- Series: Blade Runner
- Mass Market Paperback: 272 pages
- Publisher: Del Rey; Reprint edition (July 12, 1987)
- Language: English
- ISBN-10: 0345350472
- ISBN-13: 978-0345350473
- Product Dimensions: 4.2 x 0.7 x 6.9 inches
- Shipping Weight: 4.2 ounces
- Average Customer Review: 1,431 customer reviews
- Amazon Best Sellers Rank: #256,454 in Books (See Top 100 in Books)
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Blade Runner (Movie-Tie-In Edition) Mass Market Paperback – July 12, 1987
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Do Androids Dream of Electric Sheep? is a book that most people think they remember and almost always get more or less wrong. Ridley Scott's film Blade Runner took a lot from it, and threw a lot away. Wonderful in itself, the film is a flash thriller, whereas Dick's novel is a sober meditation. As we all know, bounty hunter Rick Deckard is stalking a group of androids who have returned from space with short life spans and murder on their minds--where Scott's Deckard was Harrison Ford, Dick's is a financially strapped municipal employee with bills to pay and a depressed wife. In a world where most animals have died, and pet keeping is a social duty, he can only afford a robot imitation, unless he gets a big financial break.
The genetically warped "chickenhead" John Isidore has visions of a tomb-world where entropy has finally won. And everyone plugs in to the spiritual agony of Mercer, whose sufferings for the sins of humanity are broadcast several times a day. Prefiguring the religious obsessions of Dick's last novels, this book asks dark questions about identity and altruism. After all, is it right to kill the killers just because Mercer says so? --Roz Kaveney, Amazon.co.uk
From the Publisher
The classic novel behind the cult film classic directed by Ridley Scott. As atmospheric and even more compelling than the film. A dystopian tour de force.
--Fred Dodnick, Vice President, Director of Trade Production
Top customer reviews
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This is a moral dilemma for Decker and he cannot untwist his increasing sympathy for the androids he is hunting from his sense of duty to the force and his wife.
It is very sad and very depressing especially when you are clearly presented with androids who are not sympathetic, do not care, except about their own survival, and can only imitate emotion, not really feel. In the end Decker is crippled by his murder of the last of the androids. He will no longer hunt them, can no longer kill them.
Blade Runner hinted at this moral dilemma but spectacle triumphed over substance and all we have left of it is Decker's moves to save the woman/android he has come to love. That, and the magnificent monologue of Rutger Hauer on the roof of the Bradbury Building. Stunning performance. That recollection of his life makes him human, no different then other humans but then, it's time to die. Love, love, love that scene.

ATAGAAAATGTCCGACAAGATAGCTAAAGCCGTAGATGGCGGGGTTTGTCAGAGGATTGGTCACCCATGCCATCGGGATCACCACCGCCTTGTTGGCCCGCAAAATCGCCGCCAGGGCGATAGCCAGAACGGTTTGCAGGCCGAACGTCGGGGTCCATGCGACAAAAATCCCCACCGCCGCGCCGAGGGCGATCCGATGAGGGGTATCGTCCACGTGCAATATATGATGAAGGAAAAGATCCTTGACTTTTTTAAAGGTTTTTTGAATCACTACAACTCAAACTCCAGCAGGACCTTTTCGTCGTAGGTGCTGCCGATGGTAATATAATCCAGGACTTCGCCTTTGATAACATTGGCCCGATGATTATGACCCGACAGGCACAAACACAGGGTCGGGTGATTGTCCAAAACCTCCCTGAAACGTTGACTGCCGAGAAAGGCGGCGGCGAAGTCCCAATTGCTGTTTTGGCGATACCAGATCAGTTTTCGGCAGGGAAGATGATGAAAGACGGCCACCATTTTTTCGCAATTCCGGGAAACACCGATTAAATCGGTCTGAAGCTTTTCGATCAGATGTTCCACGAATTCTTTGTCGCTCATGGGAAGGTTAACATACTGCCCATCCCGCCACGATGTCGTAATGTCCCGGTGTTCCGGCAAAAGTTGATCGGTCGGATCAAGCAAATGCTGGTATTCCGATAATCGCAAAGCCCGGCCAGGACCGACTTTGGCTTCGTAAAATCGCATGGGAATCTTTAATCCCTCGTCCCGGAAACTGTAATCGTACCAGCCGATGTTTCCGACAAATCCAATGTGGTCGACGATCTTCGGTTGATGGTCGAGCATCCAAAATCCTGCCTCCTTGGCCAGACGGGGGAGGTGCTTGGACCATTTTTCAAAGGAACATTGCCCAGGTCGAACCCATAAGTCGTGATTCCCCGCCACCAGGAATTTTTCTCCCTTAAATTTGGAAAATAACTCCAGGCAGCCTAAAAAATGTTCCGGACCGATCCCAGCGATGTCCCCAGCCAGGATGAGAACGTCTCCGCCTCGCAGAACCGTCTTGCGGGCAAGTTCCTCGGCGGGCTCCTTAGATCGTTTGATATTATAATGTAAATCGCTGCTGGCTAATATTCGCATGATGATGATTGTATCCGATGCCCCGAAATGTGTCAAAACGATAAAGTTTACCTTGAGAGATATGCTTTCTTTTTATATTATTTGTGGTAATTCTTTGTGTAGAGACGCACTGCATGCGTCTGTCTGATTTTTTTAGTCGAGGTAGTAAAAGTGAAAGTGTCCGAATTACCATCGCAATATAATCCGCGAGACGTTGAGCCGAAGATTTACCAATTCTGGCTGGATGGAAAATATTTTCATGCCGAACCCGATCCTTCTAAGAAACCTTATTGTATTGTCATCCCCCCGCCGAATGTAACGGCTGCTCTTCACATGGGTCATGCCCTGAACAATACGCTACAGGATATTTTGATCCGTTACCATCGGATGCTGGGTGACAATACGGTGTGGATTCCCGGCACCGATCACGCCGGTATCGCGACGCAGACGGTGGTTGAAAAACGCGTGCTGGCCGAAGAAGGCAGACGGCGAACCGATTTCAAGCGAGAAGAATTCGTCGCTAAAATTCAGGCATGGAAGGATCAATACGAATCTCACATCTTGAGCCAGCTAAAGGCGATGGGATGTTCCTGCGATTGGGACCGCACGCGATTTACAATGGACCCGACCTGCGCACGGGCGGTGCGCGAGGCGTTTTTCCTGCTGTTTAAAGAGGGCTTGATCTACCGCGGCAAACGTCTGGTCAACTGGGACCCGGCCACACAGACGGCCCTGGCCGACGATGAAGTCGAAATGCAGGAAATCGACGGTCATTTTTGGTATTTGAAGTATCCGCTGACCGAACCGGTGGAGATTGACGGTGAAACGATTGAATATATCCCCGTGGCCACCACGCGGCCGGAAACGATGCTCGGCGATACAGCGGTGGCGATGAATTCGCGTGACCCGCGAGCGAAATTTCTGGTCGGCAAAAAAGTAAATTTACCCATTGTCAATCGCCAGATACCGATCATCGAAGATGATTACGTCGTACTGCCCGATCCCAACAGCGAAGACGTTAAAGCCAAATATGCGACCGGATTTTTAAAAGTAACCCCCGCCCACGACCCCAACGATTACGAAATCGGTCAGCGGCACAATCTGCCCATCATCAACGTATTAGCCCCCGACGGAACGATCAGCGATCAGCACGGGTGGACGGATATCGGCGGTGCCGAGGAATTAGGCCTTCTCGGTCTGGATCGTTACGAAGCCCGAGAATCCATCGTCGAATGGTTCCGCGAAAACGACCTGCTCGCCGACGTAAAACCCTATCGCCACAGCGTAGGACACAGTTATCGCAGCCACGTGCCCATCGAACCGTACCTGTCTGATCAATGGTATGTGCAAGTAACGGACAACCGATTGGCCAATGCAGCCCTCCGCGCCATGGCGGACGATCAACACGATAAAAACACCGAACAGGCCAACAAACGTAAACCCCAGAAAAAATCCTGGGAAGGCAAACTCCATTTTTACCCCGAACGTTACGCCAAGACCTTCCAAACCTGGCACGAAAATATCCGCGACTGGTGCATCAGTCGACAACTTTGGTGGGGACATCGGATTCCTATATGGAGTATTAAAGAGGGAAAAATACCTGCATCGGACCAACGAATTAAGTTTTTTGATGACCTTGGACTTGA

My favorite quality of this novel is how pkd shifted the world and examined the cultural impact of it. After WWT, live animals became scarce leading to a market of life like robotic animals. Actual animals became pricey commodities and a symbol of status. Our hero of the novel desires a living animal, and he obsesses over it throughout to an almost comical degree. This is where the title comes in, he owns an electric sheep and wonders if the androids have their own humanlike desires.
A great read, i see why PKD is a legend. His imagination is astounding and breaks all the rules without breaking a sweat. Will read more of his work including this novel again. You should too.
If you've seen the 1982 Blade Runner movie, you already know Deckard is a bounty hunter....works for law enforcement....and has a license to kill rogue androids aka replicants.
DO ANDROIDS DREAM OF ELECTRIC SHEEP was the inspiration for the old movie as well as Blade Runner 2049 in theatre's now and is the same in some respects, but without the intensity and violence. It kind of has a strange calmness to it....almost like you've taken a mood enhancer, and there's a whole other plot going on. Very bizarre.
I don't want to be a "chicken-head" and give anything away so I'll just say....times are bleak, desperate and totally weird after W.W.T. (World War Terminus) with people trying to survive on a contaminated earth....animals are a rare commodity....and most....those that passed the test have defected to Mars.
Definitely MORE thought provoking than the movie....Definitely NOT the action-packed thriller with brutal fights between bounty hunter and a highly-intelligent & dangerous species of replicant.
"You shall kill only the killers."
Like other PKD books I’ve read, this book has a regular main plot that I understand (humans struggling against androids), then multiple subplots, some of which I get (electric animals, artificial emotions) and others that I don’t (the Mercer stuff). I’ve spent almost as much time thinking about the book as I did reading it.
One thing that I don’t like about the book is that it posits a destruction of our earth along with the technological progress. Darker stuff and confrontation with crises makes for better stories, I suppose.
I’ll probably read this again in the future as I age. The themes of self-awareness, intelligence, handling emotions, empathy for other people, animals, and things greatly interest me.